Tag Archives: Napoleon’s Watch

Corsica Miscellany Saint Helena The Man

FINDING NAPOLEON BONAPARTE IN CUBA, PART 2

 

Street scene in Havana, Cuba, photo by Margaret Rodenberg 2017

If you read my last blog post, you know I visited Havana’s Museo Napoleónico. Thanks to the Cuban sugar magnate, Julio Lobo, the museum houses the Western Hemisphere’s largest exhibition of Napoleon Bonaparte’s artifacts.

My favorite piece is Napoleon’s pocket watch from his exile on St Helena. But how did it end up in Cuba? Like so much about Napoleon, it’s complicated.

Napoleon Bonaparte's pocket watch from St Helena in the Museo Napoleónico, Havana, Cuba, photo by Margaret Rodenberg, 2017

When Napoleon Bonaparte went into exile, the British provided him a Navy doctor. Dr. Barry Edward O’Meara was a cultured, genial Irishman who played chess and spoke fluent Italian, Napoleon’s native language. Before long, he and Napoleon became fast friends. In 1818, the British, suspecting O’Meara of treason, recalled him to London and dismissed him from the Navy.

The British offered Napoleon replacement physicians, but refused to guarantee patient-doctor privacy. Napoleon, saying he didn’t want his bowel movements discussed in the British parliament, declined their services.

So, in 1819, Napoleon’s mother sent the Corsican-born physician Francesco Antommarchi to St Helena. From the start, Antommarchi and Napoleon had a stormy relationship. On several occasions Napoleon dismissed the doctor, only to relent. By then, the Emperor was ill and Antommarchi was the only doctor on St Helena who would protect his privacy. When Napoleon died on May 5, 1821, Antommarchi performed the Emperor’s autopsy under the watchful eyes of British doctors. In this famous painting of Napoleon’s death scene, Antommarchi stands on the left with his hand on Napoleon’s pillow.

The Watch After Napoleon’s Death

Von Stuben's painting of Napoleon's death scene in the reception room of Longwood House, St Helena. Photo taken in Museo Napoleonic, Havana, by Margaret Rodenberg 2017Napoleon’s official Will doesn’t mention Dr. Antommarchi. In that document, Napoleon bequeathes to his valet Marchand’s care “two watches, with Empress’s hair-made chains, and a chain made with my hair for the other watch.” Marchand was supposed to give them, along with other personal items, to Napoleon’s son.

But when Marchand inventoried Napoleon’s possessions after the Emperor’s death, he listed only “one large silver watch (Frederick the Great’s alarm clock).” Did Napoleon before his death give Antommarchi the gold pocket watch? Or did Marchand take it upon himself to give it to the doctor? I don’t find any mention of either event in the various memoirs about Napoleon’s time on St Helena. Perhaps Antommarchi helped himself to it.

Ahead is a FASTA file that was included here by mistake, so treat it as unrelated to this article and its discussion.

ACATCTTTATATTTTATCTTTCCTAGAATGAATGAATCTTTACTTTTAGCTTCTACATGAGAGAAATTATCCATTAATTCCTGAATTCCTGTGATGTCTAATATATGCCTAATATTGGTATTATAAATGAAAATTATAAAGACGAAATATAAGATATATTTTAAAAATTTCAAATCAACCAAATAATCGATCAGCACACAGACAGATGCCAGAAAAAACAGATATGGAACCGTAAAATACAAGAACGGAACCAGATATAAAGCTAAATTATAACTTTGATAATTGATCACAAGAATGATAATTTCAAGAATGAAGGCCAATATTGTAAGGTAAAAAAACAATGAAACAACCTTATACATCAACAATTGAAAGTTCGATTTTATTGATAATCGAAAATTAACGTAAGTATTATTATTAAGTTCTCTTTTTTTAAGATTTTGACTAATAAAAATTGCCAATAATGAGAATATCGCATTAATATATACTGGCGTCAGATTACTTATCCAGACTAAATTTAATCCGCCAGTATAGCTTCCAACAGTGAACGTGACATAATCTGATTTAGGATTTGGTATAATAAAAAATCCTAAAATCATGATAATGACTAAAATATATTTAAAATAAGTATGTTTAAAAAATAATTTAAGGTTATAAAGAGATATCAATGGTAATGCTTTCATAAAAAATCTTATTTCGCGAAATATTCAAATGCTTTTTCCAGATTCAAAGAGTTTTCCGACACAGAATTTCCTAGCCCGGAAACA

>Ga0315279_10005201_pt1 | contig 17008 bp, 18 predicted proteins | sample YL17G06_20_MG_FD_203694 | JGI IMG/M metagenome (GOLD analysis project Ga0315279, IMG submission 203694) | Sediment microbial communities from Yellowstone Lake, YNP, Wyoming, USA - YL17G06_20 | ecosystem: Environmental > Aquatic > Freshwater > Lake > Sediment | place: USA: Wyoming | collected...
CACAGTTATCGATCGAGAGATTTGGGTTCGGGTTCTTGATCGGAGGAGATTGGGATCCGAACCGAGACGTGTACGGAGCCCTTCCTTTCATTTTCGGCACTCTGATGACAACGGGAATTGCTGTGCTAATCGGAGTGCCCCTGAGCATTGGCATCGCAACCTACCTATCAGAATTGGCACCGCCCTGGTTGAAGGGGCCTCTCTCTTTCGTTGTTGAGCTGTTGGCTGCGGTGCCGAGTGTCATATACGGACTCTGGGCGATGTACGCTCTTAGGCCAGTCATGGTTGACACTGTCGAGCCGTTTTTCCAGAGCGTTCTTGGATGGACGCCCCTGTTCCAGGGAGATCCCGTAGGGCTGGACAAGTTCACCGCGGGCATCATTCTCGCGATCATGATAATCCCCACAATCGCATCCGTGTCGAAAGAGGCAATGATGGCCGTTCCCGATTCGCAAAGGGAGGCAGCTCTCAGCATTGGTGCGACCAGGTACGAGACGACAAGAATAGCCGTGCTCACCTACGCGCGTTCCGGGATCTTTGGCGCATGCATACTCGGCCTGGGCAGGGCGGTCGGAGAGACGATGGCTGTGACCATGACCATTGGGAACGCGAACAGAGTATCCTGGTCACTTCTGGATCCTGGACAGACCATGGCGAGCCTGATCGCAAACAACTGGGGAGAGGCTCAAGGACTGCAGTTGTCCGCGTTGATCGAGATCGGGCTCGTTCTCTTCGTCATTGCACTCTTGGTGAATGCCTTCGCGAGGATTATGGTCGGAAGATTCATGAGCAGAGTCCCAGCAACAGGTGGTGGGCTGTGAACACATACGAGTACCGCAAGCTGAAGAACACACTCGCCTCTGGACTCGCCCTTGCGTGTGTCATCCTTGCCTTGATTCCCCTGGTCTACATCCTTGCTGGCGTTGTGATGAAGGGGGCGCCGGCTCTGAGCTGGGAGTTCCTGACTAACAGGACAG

In an unfinished codicil to his Will, Napoleon did ask his wife “Marie Louise to take in her service Antommarchi and to pay him a pension of 6,000 francs, which I [Napoleon] bequeath to him.” But everyone, including Antommarchi, knew that Marie Louise would never follow Napoleon’s wishes. She’d already had three children with the man she would marry as soon as Napoleon died.

The Cuba Connection to Napoleon’s Watch

After Napoleon’s death, Antommarchi’s career took him to Poland, Louisiana, and Mexico. In 1837, he arrived in Cuba where some distant but wealthy relatives lived. Within a year, he died from yellow fever.

Fast-forward one hundred twenty-two years. In 1959, Antommarchi’s Cuban heirs—perhaps currying favor with Cuba’s new revolutionary government—presented Comandante Raúl Castro with Napoleon’s pocket watch as a wedding present. After his wife’s death in 2007, Raúl Castro donated the watch to the Museo Napoleónico.

The Museo Napoleónico’s pocket watch stops the time at a few minutes to six, the approximate hour of Napoleon’s death on St Helena. Boussot de Villeneuve, its manufacturer, no longer exists. But one other watchmaker, Breuguet, is proud enough to have had Napoleon as a client to use his image in its recent advertising.

 

Copyright © 2011, 2012, 2013, 2014, 2015 Margaret Rodenberg